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Choosing a path

We all need encouragement. Carrying around discouragement, doubts, and discontent is tiresome. So it is not insignificant that John 14, containing Jesus' great discourse on the Father and Holy Spirit, begins with the words, "Don't let your hearts be troubled."

The problem is our hearts are easily troubled. We all have troubles with a capital T. Pain dwells within and during difficult periods of our lives we feel consumed. Even during the good times, pain can be a next-door neighbor knocking on the door asking to come in for a visit.

The solution given in the following words are familiar. "Believe in God," Jesus says, "believe also in me." It is our beliefs that direct our heart. With the right beliefs, our hearts can steer clear of the discouragements that linger and grow within.

Everybody believes in something. Deep in our heart, we each choose something we trust to guide us, something by which we can decide which is right.

(Wait a minute, this started out happily as a discussion about encouragement and now we are getting all dark and philosophical. Well, that's where John 14 always takes me. So hang on, despite the philosophical bent to my thinking, I hope you will find some encouragement here.)

I wish we could put an end to the myth that "faith" and "reason" are two separate things. One of the main topics I hope to explore on this site is the idea that when people today talk about "reason," they are actually talking about a faith-based belief system.

Since the enlightenment supposedly "enlightened" us a few centuries ago, reason has become something to believe in. It's the age of reason after all. Even among atheists, who say they have no faith in God, it is an article of faith that human reason is the path to understanding truth. So don't contrast "faith" and "reason" as two aspects of human life; instead talk about "faith in Jesus" versus "faith in reason." We all have faith and every worldview is based on some belief.

Don't think I'm anti-reason. I think our human intellect is pretty dog-gone remarkable. At least I do when I can remember where I left my car keys. Human intellect, however, is no ultimate. It isn't infinite. It isn't infallible. In short, we aren't as smart as we think we are.

But we need to look back at John 14. There, our story continues with Jesus encouraging his followers that we have a future in the presence of the Father. The disciples aren't sure how to get there and Jesus reminds them not even Google Maps will help.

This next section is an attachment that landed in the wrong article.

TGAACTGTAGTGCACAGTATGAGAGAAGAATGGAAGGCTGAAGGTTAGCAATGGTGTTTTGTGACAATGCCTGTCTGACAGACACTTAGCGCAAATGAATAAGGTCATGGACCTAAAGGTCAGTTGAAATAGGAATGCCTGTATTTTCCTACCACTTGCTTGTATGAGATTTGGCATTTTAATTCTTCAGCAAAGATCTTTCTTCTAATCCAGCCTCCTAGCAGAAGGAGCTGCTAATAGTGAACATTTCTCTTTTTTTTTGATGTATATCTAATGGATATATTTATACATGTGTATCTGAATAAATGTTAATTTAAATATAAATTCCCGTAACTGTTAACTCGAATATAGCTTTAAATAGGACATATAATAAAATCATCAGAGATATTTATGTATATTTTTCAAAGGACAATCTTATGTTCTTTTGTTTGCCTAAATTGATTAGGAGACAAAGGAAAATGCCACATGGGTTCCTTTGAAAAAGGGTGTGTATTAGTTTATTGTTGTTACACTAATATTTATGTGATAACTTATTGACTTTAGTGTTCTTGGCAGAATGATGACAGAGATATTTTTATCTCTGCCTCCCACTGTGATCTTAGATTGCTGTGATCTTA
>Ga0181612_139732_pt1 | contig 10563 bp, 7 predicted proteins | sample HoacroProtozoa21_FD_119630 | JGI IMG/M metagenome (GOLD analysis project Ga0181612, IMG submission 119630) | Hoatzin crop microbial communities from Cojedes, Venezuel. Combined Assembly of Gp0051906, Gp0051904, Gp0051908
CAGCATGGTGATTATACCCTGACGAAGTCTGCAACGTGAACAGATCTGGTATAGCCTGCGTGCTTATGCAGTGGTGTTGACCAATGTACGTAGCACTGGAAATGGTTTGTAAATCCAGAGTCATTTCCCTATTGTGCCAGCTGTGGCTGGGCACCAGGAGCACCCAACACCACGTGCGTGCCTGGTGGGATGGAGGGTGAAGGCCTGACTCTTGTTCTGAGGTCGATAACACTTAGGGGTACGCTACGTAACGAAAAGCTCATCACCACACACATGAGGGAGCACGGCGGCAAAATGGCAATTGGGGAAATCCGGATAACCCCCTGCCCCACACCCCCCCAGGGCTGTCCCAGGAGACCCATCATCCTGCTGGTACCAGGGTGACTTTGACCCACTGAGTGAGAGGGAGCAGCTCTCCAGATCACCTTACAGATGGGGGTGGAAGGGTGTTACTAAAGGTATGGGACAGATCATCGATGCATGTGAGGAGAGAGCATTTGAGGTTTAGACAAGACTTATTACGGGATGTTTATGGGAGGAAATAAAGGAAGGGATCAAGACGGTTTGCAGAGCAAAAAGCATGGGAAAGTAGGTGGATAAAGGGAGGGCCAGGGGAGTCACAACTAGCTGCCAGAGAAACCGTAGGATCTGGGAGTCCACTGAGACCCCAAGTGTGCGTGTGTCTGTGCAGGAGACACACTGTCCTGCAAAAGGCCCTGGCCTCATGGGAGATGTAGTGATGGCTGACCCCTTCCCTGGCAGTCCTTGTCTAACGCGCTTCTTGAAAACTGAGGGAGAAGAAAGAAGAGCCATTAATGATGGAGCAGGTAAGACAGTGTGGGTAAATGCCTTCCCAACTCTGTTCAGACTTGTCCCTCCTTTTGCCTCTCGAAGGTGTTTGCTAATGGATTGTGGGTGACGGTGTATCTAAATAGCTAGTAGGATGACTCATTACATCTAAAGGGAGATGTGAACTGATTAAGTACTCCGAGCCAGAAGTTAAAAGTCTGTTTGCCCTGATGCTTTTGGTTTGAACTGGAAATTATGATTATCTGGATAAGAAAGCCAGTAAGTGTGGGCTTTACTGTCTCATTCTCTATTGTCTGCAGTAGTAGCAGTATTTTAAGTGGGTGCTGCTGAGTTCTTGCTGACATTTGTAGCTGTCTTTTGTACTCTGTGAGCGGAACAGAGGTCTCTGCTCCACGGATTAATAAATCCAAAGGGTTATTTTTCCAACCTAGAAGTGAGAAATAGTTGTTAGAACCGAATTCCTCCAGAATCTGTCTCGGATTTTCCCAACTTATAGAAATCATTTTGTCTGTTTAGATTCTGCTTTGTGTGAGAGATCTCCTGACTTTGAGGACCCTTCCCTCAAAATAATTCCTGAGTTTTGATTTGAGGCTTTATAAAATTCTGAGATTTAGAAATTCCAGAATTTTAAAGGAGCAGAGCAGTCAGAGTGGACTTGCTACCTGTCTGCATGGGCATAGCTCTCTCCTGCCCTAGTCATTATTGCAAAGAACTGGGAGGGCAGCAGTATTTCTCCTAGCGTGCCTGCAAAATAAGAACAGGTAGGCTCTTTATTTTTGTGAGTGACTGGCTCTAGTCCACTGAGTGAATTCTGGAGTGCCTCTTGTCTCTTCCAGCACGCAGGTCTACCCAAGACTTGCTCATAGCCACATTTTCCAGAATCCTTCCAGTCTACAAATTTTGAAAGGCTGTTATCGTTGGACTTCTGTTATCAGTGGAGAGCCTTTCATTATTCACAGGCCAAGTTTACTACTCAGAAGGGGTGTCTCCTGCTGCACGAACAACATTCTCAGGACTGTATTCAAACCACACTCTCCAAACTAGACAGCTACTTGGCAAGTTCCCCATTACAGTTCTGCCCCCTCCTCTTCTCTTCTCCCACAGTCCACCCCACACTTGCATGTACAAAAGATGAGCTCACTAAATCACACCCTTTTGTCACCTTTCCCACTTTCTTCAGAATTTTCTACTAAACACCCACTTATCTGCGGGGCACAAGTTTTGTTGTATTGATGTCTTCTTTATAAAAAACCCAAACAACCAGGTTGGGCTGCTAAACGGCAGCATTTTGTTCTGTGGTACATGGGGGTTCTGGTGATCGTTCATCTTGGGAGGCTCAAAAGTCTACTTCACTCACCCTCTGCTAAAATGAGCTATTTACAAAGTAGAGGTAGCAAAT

Jesus, however, reminds them in verse 6 that He is "the way, the truth, and the life." Here, the obvious way to look at these words is that Jesus is simply saying He is the way to get to the Father, He is reliable and truthful in leading us there, and He is the source of the life we need to live in the presence of the Father. It is a picture of the good news about Christ. Jesus is here, we can trust him and we can follow him to a new life.

I also think, however, there is something else we can take from Jesus' words, something related to how we are to view our core beliefs. We are to trust Jesus. He is the truth, not just that He is truthful, but He is truth.

The truth is out there (yes it is, Fox Mulder). In the post-modern age to come, the existence of truth will certainly be questioned. Until now, however, the idea of objective truth has been for the most part accepted. The question was how to find it. The core belief of the Age of Reason, accepted by faith, was that the three-and-a-half pounds of human brain we have were big enough (thank you Chris Rice) to lead us to objective truth.

Crock, I say. We are smart, but not that smart.

The truth is out there, but to get to it, we need the help of something bigger, stronger, smarter, and more infinite than we are. That's why I believe in Jesus. No one comes to the Father, except through him.

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